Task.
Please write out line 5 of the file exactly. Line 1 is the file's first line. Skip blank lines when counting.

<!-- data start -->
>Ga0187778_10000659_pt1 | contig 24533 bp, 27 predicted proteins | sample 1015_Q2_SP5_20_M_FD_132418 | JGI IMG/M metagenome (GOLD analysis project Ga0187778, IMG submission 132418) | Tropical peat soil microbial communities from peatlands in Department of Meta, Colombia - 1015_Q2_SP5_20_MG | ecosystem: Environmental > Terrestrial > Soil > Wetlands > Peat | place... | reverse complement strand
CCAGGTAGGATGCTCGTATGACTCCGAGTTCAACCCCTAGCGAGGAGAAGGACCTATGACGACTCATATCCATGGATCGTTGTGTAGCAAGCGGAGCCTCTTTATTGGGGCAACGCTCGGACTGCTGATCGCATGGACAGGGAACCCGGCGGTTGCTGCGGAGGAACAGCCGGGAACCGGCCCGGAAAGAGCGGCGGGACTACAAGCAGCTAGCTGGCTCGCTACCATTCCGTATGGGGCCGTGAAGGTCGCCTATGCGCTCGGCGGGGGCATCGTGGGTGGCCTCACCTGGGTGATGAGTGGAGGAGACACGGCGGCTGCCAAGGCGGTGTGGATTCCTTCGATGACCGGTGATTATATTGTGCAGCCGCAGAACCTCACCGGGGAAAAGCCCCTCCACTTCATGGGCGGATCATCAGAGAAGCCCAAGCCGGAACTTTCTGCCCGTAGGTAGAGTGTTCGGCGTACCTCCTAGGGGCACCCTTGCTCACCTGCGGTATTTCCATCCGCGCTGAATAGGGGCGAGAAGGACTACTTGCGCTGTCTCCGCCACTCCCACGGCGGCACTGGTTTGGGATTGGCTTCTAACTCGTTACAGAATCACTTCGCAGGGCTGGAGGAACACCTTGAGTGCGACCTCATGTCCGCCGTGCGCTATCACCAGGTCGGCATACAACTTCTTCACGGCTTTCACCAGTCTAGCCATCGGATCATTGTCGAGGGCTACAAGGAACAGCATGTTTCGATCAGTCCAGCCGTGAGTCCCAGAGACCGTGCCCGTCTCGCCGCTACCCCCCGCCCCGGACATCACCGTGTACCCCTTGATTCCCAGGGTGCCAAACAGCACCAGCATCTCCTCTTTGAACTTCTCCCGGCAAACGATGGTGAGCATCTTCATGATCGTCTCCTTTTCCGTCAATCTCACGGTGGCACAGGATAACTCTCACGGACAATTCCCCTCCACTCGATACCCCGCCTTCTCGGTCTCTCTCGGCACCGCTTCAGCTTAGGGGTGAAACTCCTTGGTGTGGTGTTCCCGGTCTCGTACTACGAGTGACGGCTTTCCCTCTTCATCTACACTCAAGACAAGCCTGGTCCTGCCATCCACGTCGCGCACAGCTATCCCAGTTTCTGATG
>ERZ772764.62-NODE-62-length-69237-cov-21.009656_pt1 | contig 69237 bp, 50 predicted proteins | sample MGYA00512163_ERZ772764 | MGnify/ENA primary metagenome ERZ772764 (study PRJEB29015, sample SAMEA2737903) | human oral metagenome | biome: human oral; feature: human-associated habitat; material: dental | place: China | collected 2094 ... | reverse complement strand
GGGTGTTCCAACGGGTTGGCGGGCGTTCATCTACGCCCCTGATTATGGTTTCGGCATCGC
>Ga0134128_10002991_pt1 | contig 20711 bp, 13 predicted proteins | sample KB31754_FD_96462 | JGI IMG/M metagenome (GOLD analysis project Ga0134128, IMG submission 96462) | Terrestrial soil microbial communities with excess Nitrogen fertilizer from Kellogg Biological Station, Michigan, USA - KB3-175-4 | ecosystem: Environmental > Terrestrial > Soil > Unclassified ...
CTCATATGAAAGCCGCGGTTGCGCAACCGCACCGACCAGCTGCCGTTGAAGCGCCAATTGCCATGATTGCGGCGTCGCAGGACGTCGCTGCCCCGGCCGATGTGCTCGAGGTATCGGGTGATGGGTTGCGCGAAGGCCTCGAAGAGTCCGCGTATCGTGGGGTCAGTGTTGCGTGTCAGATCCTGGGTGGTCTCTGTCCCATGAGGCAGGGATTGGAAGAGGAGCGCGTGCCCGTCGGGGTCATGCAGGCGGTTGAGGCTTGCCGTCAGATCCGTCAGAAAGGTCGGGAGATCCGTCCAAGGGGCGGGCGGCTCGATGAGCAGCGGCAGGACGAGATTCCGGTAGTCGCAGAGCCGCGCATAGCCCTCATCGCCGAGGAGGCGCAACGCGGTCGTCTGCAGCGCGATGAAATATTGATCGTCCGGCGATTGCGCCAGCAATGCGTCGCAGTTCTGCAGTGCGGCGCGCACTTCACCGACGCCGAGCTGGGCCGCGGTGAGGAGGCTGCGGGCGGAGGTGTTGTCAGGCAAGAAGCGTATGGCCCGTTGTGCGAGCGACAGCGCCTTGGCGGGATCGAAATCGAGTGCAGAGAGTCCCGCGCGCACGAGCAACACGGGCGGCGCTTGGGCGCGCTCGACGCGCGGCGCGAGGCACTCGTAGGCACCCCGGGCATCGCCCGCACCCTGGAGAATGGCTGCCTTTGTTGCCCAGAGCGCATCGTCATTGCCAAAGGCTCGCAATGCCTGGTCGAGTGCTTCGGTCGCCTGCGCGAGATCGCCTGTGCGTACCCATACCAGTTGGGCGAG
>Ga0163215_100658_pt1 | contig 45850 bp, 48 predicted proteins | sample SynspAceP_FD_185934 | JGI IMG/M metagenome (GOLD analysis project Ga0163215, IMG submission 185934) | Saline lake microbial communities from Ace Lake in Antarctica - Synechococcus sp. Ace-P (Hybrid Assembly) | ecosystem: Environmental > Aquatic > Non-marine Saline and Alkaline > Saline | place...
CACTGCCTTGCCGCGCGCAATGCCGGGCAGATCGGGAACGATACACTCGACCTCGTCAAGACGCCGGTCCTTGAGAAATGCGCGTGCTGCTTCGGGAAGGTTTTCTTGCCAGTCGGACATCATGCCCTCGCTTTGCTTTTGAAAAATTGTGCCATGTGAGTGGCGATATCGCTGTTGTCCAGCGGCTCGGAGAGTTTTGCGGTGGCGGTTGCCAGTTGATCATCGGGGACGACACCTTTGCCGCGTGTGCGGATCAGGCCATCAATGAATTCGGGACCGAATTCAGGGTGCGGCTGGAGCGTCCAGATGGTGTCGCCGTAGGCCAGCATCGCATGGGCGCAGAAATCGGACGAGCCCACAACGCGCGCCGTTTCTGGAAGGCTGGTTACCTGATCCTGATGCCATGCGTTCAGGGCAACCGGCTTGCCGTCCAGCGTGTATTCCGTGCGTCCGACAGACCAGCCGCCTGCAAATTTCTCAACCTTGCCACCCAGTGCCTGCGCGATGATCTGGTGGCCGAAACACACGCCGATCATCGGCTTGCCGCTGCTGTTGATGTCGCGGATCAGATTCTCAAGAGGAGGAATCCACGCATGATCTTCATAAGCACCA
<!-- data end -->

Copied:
>Ga0134128_10002991_pt1 | contig 20711 bp, 13 predicted proteins | sample KB31754_FD_96462 | JGI IMG/M metagenome (GOLD analysis project Ga0134128, IMG submission 96462) | Terrestrial soil microbial communities with excess Nitrogen fertilizer from Kellogg Biological Station, Michigan, USA - KB3-175-4 | ecosystem: Environmental > Terrestrial > Soil > Unclassified ...